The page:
Life with a freshly minted doctorate from the University of Cincinnati doesnít necessarily signal a career change for Eileen Steinle Alexander. Itís more, in her words, "a slightly new direction that I didnít see coming.Ē
Alexander will receive her PhD in epidemiology from the College of Medicine during UCís Aug. 9 summer commencement, adding it to degrees from the College of Nursing (bachelor of science) and the McMicken College of Arts and Sciences (biology and ecological toxicology). She started her career in health care three decades ago as a cardiac surgery nurse and educator.
"In those days you had a choice of nurse or teacher if you were going to go to college,Ē she says, "and Iíve kind of done both.Ē
In her role as a nurse-educator, first in heart surgery and then in infection control, Alexander found herself working more and more with charts, graphs and rates based on systems that were designed by the U.S. Centers for Disease Control and Prevention "but not actually coming up with the models on our own.Ē
"So when I got to the point where I had a lot of really interesting data that I knew had not yet been published, I decided it was time to go back to school and learn how to do thatóthe real statistical modeling that would explain a lot of what we were seeing, and also learn how to publish and get the word out.Ē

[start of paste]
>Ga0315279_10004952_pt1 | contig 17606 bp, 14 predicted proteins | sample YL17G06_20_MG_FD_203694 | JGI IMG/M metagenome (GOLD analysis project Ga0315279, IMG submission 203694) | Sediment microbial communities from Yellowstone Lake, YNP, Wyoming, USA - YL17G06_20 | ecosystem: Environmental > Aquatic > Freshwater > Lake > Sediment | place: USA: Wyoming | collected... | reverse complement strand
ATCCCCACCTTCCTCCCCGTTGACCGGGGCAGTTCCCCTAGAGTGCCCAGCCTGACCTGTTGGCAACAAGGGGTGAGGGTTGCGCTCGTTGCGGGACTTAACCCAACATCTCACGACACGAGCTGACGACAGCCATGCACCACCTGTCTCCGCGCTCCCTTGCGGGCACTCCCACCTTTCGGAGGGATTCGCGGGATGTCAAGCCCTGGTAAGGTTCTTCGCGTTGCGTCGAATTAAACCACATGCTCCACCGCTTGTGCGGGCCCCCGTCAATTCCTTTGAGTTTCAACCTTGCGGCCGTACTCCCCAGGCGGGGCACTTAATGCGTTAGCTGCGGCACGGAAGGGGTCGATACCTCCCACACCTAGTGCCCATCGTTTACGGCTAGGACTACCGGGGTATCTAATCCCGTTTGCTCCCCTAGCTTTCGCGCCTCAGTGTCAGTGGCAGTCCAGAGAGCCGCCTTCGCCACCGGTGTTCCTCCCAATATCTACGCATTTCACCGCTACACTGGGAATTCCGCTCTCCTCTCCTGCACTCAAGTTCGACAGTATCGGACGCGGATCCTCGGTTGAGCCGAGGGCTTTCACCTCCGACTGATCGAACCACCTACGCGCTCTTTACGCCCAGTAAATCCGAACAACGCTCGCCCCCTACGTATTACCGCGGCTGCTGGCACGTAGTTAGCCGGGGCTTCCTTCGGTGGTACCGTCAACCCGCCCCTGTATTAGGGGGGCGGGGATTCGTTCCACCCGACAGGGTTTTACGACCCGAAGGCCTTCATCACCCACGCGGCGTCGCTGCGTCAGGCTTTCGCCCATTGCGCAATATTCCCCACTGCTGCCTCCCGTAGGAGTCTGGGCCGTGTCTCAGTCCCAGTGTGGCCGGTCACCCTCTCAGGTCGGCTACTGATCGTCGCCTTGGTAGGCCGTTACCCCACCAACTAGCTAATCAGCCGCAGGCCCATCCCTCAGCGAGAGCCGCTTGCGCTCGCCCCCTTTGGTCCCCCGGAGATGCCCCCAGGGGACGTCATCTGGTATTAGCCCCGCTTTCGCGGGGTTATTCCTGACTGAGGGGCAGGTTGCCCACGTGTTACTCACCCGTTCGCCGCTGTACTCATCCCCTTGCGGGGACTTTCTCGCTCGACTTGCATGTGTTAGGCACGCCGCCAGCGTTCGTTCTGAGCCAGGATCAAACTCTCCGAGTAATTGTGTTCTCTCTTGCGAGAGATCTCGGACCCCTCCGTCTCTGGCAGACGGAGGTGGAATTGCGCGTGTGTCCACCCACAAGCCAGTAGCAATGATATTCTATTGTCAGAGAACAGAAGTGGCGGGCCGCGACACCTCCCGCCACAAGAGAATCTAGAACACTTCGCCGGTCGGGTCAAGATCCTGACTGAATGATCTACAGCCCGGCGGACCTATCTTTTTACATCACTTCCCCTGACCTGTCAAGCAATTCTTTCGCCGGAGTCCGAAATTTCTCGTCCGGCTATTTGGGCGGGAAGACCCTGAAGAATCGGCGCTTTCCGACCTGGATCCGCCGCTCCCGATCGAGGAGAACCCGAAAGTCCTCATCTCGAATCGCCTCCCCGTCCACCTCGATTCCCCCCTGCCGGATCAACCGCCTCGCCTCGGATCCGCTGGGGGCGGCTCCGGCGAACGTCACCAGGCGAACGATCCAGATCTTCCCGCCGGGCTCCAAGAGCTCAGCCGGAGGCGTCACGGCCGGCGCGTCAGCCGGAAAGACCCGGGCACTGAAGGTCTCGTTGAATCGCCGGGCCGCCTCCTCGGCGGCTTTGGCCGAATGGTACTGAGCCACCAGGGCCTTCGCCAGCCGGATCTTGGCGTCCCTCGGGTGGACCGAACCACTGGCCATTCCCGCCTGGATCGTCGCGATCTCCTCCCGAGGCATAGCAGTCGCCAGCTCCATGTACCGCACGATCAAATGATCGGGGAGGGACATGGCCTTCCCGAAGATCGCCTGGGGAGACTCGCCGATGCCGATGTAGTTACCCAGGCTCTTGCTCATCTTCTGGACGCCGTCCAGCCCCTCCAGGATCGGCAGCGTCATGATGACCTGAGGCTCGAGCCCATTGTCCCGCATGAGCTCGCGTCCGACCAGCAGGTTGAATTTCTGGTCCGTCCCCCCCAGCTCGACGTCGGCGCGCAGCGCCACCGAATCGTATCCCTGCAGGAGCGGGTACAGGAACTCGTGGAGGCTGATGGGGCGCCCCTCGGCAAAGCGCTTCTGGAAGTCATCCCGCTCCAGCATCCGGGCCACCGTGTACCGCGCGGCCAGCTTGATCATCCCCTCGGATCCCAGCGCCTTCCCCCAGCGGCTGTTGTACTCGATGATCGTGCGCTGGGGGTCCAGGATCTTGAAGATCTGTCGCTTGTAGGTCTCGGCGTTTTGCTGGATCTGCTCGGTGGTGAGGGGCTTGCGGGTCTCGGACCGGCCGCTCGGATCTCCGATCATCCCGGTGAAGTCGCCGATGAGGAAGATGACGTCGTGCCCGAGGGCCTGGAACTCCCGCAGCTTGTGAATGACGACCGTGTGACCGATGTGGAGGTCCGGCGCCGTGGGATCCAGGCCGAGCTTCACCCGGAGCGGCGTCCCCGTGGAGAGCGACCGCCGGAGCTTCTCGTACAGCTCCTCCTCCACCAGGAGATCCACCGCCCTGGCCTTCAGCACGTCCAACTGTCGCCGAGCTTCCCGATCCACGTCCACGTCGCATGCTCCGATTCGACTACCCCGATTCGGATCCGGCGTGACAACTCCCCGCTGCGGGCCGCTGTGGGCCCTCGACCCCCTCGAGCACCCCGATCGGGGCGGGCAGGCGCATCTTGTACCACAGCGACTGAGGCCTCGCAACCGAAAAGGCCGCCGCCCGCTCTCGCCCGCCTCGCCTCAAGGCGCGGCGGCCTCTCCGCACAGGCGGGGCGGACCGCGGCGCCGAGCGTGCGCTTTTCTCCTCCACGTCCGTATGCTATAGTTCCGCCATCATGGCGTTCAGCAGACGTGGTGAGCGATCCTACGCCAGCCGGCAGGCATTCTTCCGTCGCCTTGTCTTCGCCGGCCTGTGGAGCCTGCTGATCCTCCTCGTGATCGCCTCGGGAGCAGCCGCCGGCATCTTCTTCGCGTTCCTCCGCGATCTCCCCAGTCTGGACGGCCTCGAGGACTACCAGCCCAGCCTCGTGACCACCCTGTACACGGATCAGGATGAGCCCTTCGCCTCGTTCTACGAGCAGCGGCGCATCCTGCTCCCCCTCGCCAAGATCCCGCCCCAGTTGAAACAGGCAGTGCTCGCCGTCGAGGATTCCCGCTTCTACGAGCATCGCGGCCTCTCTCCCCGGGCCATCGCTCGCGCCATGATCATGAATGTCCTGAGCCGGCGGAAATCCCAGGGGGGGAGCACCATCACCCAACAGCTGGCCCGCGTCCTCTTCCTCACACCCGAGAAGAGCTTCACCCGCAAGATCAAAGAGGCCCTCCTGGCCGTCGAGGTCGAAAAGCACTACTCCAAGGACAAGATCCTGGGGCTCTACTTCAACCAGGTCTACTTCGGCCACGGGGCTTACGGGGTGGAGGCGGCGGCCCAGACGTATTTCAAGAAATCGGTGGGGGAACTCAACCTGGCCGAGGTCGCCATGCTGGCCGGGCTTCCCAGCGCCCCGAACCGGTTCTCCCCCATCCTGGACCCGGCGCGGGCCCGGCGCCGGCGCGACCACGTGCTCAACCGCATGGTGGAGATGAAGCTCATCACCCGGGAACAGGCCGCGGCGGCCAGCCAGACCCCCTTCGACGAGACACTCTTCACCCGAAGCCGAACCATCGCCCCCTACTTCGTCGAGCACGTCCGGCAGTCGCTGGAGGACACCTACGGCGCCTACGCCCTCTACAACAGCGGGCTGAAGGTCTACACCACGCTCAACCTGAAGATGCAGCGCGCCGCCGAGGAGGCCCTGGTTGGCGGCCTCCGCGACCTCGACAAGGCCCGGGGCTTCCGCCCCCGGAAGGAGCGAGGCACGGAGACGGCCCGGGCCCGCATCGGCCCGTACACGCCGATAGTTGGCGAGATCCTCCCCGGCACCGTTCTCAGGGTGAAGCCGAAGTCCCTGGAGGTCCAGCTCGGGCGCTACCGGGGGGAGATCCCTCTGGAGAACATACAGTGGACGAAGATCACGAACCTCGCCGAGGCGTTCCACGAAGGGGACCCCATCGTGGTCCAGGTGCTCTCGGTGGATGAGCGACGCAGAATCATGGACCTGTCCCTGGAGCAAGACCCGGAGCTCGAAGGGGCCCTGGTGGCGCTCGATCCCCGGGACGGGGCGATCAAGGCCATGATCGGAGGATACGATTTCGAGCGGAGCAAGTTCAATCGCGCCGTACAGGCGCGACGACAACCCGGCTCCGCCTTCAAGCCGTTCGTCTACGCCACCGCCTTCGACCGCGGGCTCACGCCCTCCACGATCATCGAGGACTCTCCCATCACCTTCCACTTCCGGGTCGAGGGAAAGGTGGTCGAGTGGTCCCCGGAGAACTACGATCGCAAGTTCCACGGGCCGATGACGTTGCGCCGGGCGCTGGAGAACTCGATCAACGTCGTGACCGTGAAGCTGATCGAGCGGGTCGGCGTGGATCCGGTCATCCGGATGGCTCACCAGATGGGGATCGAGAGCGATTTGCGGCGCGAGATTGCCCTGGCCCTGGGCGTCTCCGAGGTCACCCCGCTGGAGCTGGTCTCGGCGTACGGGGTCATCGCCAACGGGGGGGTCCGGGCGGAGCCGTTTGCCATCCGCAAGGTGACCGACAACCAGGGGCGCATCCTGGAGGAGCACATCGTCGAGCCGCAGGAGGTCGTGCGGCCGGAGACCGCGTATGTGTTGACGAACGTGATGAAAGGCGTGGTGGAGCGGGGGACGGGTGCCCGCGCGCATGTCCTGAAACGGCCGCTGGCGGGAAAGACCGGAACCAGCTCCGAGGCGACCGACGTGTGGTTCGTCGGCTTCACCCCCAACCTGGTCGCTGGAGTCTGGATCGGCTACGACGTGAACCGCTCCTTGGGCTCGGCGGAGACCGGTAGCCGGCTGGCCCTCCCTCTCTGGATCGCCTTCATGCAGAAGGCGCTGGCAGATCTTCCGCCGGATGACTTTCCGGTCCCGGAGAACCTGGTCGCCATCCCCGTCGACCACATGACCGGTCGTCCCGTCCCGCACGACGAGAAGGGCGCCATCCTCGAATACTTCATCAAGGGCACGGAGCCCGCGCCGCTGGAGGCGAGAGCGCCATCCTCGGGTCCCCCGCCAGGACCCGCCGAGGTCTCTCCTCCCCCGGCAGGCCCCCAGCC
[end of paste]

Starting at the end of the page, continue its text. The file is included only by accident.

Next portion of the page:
Alexander, in searching for the appropriate public health/epidemiology program, found that UCís was housed in the College of Medicineís Department of Environmental Health. "I learned that this was really the right program for me,Ē she says, adding that she started classes in 2008.
"Iím very glad I came to UC, and the opportunities have been tremendous,Ē she says, adding that she and Shuk-Mei Ho, PhD, Jacob H. Schmidlapp Chair of Environmental Health, share the same special interest in epigenetics.
Alexander has made the most of those opportunities: As a fellow on the Molecular Epidemiology and Childrenís Environmental Health training grant, she received support from the National Institute of Environmental Health Sciences and received the Young Investigator Award from the International Eusinophil Society in 2011.
She was recently awarded a UC Research Council Fellowship and is a Frank C. Woodside III, MD, Dinsmore & Shohl Fellow in the Cincinnati Childrenís Hospital Medical Centerís Division of Biostatistics and Epidemiology. She plans to teach at Xavier University while continuing research in family-based public health strategies to explore the effects of environment on epigenetics.
"So I still get to teach, and Iíll still have some interaction with families and patients,Ē she says. "But now instead of implementing someone elseís system, I get to create my own as a scientist.Ē